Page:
This was the first opportunity that I have had, to A/B my new amp, against my older amp. I brought my stock Teac over to my good friend’s house, where my Sugden has been living for the last 6 weeks, since the arrival of the Teac amps I bought.
The system at Lewis’ house is different from my own, but I find his room significantly better than my basement bunker, and that helps to isolate and qualify the differences in gear. It also helps that he has good ears too. My basement room is about 14x17 with a 7 foot drop ceiling, and wall to wall carpet - also, one of the 17 foot sides opens to the rest of the basement... Lewis' room, as in the pic, is around 12x16, with a window behind the system, regular height ceiling etc, with hardwood floor.
So, the system there consists of a Sony 5 changer of indeterminate age, the amps mentioned, and a set of DIY speakers that he and I constructed last summer. They consist of a set of Vifa metal domes, and Max Fidelity 6.5 inch woofers. Solen caps and coils in the Xover. About 1 cubic foot, rear slot ported, and built to be floorstanders. All told, discounting the relative value of our time, these speakers were built for around US$600. I can honestly say that I find them better than the Totem Rokk that I have owned for 10 years now. They are more revealing up top, delve far deeper into the bottom octaves, and are well balanced from top to bottom.
The Sugden has replaced a Yamaha receiver that he had for about 5 years, and neither of us were surprised at how the British hand made piece was better than the Yamaha. With the Sugden in the system, the top end sweetened, and the bass bloomed. There was no loss of detail in the upper registers, but the sound was far smoother, and without a trace of harshness that I had often felt, with the Yamaha. The bass notes seemed to flow in and out of the soundstage, versus robbing the overall dynamic presentation via the Yamaha.
So, I arrived, we set up the Teac, chose some music, and began spinning discs.
Music included jazz (Saxaphone Colossus), electronica (Everything but the Girl, Massive Attack, Delerium) and general (Stevie Ray V, Leonard Cohen, Tragically Hip etc).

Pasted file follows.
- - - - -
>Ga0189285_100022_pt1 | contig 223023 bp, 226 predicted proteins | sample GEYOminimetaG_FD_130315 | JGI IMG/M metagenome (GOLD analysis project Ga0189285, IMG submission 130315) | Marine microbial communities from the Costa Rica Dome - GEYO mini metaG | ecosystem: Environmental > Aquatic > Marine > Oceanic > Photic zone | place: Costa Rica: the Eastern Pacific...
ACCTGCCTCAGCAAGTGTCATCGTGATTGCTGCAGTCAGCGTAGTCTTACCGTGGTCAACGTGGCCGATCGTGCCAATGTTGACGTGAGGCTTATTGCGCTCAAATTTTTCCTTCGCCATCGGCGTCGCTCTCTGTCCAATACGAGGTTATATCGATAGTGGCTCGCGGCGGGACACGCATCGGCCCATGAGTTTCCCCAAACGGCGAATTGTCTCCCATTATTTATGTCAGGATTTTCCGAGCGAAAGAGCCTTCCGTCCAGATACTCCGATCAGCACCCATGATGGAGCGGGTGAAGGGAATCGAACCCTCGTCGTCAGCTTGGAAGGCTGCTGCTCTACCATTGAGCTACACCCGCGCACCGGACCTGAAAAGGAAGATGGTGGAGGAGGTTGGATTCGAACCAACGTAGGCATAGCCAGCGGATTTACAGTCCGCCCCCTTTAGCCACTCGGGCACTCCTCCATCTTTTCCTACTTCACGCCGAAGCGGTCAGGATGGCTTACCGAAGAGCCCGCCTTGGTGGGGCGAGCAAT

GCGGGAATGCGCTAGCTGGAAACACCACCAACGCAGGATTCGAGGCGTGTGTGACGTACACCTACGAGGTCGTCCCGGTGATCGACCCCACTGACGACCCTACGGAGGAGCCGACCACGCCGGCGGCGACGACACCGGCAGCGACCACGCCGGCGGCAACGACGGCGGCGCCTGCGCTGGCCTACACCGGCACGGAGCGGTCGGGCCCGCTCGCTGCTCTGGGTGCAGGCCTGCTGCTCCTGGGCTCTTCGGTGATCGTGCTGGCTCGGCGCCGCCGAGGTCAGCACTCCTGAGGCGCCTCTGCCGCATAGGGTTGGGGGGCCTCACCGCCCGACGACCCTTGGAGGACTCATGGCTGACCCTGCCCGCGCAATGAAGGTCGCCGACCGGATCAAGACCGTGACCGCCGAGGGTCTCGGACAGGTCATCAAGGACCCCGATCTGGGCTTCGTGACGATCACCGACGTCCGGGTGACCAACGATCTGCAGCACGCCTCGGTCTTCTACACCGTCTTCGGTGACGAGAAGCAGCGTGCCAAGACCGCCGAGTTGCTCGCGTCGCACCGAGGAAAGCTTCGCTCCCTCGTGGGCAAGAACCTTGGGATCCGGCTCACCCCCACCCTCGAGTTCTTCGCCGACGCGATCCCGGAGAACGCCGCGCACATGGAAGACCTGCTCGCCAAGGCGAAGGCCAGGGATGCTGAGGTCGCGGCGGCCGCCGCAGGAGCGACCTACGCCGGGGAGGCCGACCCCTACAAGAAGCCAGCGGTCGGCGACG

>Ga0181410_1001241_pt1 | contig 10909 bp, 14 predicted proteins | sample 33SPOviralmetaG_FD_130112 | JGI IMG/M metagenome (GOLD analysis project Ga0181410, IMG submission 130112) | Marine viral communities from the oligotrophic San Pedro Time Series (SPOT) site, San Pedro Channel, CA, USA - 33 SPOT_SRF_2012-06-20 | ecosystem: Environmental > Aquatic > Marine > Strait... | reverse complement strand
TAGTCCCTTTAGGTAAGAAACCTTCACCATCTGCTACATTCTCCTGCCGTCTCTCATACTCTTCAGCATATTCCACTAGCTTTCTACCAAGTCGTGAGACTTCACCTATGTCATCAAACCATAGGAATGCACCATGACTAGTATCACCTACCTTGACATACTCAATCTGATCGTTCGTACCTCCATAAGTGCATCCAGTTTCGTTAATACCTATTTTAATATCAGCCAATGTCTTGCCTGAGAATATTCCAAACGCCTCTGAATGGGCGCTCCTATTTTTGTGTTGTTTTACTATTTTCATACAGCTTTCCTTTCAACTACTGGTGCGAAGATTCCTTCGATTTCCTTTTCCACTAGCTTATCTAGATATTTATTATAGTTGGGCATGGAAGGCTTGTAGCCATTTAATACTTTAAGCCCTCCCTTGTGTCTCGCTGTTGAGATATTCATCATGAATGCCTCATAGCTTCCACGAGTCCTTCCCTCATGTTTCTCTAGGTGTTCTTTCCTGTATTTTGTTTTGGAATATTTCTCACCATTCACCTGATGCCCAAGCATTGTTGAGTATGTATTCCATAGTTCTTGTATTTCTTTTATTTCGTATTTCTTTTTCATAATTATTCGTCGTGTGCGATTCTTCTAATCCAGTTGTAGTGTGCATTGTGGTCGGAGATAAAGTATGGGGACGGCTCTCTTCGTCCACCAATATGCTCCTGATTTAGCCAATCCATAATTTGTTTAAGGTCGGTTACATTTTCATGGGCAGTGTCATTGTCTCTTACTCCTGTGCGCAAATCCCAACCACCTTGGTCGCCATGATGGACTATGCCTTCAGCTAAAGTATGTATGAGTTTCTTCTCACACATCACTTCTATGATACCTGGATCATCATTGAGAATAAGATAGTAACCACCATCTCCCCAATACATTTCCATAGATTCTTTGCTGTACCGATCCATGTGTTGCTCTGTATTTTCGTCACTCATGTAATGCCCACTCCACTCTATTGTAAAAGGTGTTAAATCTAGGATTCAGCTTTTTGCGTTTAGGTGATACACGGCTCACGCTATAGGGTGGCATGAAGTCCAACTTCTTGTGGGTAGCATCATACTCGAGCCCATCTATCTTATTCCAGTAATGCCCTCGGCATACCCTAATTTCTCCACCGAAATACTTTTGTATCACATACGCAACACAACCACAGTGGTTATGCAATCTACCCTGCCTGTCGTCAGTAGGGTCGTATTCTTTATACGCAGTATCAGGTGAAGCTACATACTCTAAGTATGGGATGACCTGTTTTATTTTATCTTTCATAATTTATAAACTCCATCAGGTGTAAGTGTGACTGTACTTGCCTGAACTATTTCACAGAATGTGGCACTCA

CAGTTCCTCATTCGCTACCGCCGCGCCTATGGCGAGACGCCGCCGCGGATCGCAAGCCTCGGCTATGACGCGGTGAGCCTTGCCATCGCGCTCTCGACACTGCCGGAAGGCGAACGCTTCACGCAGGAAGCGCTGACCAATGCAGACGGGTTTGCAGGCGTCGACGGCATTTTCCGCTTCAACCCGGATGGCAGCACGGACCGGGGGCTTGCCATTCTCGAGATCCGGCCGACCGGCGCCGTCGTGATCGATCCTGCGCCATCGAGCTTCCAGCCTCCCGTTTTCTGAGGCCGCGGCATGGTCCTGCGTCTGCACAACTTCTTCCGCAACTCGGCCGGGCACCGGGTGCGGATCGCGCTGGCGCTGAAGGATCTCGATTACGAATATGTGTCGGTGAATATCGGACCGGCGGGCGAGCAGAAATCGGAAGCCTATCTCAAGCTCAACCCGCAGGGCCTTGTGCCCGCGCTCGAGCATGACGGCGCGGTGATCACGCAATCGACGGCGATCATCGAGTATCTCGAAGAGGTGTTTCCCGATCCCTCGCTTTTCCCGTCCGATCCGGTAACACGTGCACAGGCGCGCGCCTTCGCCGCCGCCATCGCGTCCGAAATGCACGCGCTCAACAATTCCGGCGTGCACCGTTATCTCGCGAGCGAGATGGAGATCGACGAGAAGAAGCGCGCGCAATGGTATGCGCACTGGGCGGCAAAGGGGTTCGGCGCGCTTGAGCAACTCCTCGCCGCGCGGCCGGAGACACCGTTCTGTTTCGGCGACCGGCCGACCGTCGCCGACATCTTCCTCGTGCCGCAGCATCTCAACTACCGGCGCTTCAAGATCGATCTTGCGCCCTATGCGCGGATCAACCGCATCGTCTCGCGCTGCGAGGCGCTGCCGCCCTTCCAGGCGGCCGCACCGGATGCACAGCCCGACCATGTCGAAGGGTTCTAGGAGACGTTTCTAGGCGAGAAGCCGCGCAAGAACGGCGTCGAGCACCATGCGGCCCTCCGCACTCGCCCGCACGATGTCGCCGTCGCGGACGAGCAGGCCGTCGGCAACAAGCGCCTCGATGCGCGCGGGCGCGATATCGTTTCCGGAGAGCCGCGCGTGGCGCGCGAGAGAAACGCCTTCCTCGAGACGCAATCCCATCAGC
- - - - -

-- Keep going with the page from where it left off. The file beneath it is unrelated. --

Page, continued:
The immediate difference that the stock Teac Tripath amp made, versus the Sugden, was at both ends of the frequency spectrum. The highs were less sweet, but markedly cleaner. The lows bloomed less, but the stop/start of notes was SO on. This bass impact interests me, since the Totems lack this in my room. I am unsure if it is simply that the DIY speakers go lower, or if it is linked to the fact that my Totems are 4 ohm loads, and the DIY are an 8 ohm load. I mention this, since in the literature on the Tripath website, specific to the 2050 chipset used, it points out that 4 ohm loads will clip the amp fairly quickly, and thus are not recommended. Now, other than some lack of bass on the Totems, I have not heard any distortion, or clipping to speak of, thus I am unsure what the difference in sound relates to.
The Teac proved to be a more revealing, and arguably neutral, sound, versus the Sugden’s noted ability to smooth the top end, and bloom the bass.
Which is better depends on where I listen. With my Totems, the Sugden’s bass is far stronger, and the highs smoother. Mind you, with the Teacs, the sound is more open and revealing of instruments and air. Synergy I suppose. With the DIY speakers, the Teac proved to be the better combination, since the added coloration of the Sugden served to cloud the bottom end some, and closed in the top end. Synergy again…
In the end, I am pleased with the Teac, and will retain it, regardless of whatever concerns I might have, about the 4 ohm load. I intend to change speakers in the coming 6 months, and am considering a couple of DIY options, as well as the Horn Shoppe Horns.
I will certainly update this thread, once Wayne mods my other Teac, and I get it back, break it in, and then go head to head against the Sugden, and the stock Teac.
Have a great day,
Mark in Canada